Eastern DRC is infested with hundreds of local and foreign armed groups. The DRC, which joined the East African Community in May, hopes to defeat insecurity and terrorism in its eastern provinces. Only Rwanda will not deploy its troops due to a simmering diplomatic row in which Kinshasa has accused Kigali of supporting M23 rebels, allegations that Rwanda denies.

The troops will initially be deployed for six months but their task will also involve marketing their presence to be accepted by local civilians who recently protested against peacekeepers from the UN (Monusco) for failing to tame rebel massacres.

Monusco is supposed to start departing the country as African countries ask for more focus to be turned on rebuilding the Congolese army and other national institutions.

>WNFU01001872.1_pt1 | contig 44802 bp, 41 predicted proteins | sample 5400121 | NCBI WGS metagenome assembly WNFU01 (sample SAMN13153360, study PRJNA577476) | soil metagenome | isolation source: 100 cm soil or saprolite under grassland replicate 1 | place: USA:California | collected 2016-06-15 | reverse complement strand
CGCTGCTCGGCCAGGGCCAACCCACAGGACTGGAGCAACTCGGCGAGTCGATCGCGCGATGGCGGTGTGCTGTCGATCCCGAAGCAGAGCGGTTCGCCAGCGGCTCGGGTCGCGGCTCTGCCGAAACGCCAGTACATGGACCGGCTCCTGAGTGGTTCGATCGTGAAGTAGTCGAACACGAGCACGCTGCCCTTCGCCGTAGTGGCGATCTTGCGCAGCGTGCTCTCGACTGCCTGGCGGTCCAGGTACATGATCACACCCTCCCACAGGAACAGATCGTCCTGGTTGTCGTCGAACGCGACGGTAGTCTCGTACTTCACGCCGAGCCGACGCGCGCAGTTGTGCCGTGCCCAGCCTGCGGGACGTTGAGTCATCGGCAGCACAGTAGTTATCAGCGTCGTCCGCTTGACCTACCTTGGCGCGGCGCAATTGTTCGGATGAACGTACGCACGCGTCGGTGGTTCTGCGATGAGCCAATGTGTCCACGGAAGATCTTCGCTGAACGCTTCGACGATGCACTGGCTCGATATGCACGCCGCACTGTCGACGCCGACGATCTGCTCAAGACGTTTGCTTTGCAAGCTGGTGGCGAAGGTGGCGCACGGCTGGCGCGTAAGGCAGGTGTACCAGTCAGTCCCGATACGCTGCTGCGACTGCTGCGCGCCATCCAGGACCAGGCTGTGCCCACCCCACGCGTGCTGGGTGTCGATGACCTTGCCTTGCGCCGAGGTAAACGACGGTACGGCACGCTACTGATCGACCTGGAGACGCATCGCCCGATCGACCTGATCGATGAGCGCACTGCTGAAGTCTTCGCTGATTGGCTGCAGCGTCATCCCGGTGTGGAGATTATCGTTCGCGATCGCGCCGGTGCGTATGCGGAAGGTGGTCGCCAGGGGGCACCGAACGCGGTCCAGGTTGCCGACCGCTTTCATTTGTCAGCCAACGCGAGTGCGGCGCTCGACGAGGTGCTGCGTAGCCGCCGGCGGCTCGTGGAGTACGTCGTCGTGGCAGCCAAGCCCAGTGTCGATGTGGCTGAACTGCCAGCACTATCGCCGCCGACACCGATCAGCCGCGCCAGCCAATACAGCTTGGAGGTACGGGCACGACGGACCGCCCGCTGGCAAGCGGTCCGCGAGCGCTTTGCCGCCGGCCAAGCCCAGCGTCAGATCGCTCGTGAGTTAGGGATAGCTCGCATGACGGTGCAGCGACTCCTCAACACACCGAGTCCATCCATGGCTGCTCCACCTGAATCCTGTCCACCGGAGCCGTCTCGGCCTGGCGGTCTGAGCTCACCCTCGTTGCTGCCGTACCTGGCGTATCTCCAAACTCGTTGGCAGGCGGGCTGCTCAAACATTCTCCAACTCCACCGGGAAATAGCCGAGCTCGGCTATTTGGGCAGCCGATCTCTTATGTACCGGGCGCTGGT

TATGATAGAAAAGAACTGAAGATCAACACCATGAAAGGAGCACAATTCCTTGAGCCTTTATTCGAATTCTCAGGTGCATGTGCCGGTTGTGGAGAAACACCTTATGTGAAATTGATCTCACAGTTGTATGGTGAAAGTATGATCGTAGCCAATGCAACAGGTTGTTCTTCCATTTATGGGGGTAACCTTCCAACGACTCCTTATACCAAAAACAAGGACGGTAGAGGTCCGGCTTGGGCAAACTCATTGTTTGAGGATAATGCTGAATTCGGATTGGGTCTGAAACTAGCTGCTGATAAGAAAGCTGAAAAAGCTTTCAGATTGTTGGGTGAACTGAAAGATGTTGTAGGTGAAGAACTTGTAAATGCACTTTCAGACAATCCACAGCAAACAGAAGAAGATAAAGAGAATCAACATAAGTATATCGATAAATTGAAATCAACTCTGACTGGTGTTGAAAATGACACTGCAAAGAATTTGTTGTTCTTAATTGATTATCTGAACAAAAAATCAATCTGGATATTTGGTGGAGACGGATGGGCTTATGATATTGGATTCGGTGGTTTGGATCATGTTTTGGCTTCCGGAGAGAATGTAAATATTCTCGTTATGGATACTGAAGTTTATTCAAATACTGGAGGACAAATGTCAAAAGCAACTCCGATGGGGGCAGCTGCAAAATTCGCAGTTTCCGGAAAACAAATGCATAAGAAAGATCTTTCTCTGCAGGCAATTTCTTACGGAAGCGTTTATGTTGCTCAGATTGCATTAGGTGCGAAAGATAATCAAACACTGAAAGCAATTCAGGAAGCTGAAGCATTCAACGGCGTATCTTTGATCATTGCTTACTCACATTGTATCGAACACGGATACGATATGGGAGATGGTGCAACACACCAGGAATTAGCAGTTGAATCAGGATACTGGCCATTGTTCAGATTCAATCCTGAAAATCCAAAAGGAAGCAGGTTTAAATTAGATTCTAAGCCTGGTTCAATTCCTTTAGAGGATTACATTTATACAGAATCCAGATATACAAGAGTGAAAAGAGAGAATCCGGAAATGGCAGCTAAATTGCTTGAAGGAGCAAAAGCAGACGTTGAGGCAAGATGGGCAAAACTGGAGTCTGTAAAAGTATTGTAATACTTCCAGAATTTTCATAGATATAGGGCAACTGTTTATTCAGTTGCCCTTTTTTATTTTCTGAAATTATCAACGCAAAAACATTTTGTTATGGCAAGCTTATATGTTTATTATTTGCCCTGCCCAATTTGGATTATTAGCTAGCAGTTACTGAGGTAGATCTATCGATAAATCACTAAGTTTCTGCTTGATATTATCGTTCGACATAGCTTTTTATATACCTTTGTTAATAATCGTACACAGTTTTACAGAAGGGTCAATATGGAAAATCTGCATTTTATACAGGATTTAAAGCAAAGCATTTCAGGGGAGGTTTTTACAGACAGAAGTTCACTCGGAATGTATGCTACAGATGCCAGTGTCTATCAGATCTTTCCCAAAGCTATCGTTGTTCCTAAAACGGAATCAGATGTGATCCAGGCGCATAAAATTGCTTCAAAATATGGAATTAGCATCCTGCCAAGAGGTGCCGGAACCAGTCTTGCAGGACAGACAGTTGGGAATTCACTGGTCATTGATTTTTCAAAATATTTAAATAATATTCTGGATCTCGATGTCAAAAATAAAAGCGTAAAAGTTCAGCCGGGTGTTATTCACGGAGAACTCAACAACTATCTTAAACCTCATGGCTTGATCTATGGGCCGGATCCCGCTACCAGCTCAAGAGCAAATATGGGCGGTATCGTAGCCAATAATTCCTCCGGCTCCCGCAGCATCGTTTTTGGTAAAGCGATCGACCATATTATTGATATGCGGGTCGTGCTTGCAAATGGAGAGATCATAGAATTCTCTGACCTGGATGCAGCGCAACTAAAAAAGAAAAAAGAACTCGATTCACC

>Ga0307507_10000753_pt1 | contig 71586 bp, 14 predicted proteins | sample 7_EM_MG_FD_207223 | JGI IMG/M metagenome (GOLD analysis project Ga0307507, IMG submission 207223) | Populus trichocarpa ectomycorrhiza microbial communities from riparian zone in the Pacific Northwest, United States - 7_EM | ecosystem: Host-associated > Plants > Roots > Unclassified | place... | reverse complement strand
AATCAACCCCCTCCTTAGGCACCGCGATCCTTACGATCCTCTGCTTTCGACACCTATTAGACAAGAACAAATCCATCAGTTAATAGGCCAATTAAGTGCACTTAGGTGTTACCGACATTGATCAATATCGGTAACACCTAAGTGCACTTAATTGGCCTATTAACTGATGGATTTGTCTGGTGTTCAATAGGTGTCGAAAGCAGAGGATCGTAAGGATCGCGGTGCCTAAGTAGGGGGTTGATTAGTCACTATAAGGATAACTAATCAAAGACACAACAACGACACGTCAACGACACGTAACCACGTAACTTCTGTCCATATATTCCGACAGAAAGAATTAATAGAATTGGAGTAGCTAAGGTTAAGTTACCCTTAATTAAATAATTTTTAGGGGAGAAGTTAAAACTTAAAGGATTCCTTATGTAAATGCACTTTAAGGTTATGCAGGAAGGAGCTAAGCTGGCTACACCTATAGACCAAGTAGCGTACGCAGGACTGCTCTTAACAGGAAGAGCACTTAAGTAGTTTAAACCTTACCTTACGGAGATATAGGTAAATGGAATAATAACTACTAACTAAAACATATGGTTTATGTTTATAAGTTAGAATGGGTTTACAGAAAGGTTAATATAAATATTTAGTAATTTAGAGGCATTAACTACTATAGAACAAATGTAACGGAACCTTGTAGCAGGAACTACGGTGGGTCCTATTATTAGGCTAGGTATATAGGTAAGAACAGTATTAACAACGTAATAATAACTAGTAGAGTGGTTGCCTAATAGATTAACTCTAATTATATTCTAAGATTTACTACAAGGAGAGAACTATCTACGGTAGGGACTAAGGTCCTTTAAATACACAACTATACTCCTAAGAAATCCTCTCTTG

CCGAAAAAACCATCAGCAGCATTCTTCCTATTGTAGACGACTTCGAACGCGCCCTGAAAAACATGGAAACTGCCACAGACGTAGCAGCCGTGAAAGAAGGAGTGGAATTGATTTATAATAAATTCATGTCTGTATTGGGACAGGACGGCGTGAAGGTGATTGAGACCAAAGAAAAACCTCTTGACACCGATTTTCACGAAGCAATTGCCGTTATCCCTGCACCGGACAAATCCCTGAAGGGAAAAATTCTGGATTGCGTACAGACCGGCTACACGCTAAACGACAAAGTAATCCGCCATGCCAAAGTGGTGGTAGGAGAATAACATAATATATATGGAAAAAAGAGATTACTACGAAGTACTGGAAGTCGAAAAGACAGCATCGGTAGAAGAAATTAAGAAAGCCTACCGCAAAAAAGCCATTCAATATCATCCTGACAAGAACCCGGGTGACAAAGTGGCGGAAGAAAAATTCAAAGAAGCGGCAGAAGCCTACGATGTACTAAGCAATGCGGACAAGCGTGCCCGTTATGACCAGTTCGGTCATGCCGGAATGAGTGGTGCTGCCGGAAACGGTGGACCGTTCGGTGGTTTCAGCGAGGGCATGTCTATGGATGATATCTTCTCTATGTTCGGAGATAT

At the UN General Assembly, Félix Tshisekedi again accused Rwanda of supporting rebels, but his counterpart Paul Kagame said: “It is no use casting aspersions on anyone. These challenges are not insurmountable. We can find solutions. These solutions would be much less costly in financial and human terms. The international community can help us solve this problem.”

“It has been proven that regional or bilateral initiatives make a big difference, whether in the Central African Republic or in the successful engagement of Rwanda and the Southern African Development Community to contain violent extremism in northern Mozambique. If this approach were properly tested in the DRC, as proposed by the Nairobi process (peace talks between the Congolese government and armed groups), it would make a difference,” added the Rwandan head of state.

For Bertrand Bisimwa, chairman of the M23, the Congolese president has chosen war over dialogue.

“When President Tshisekedi ignores the easy dialogue with his own citizens to embrace the meanderings of war, which is costly in every way and whose outcome is unknown, is this responsible? Are his objectives really pacifist or populist or electoral?”

New IFC Podcast Promotes Women in Africa’s Renewable Energy Sector

Sponsored by International Finance Corporation (IFC)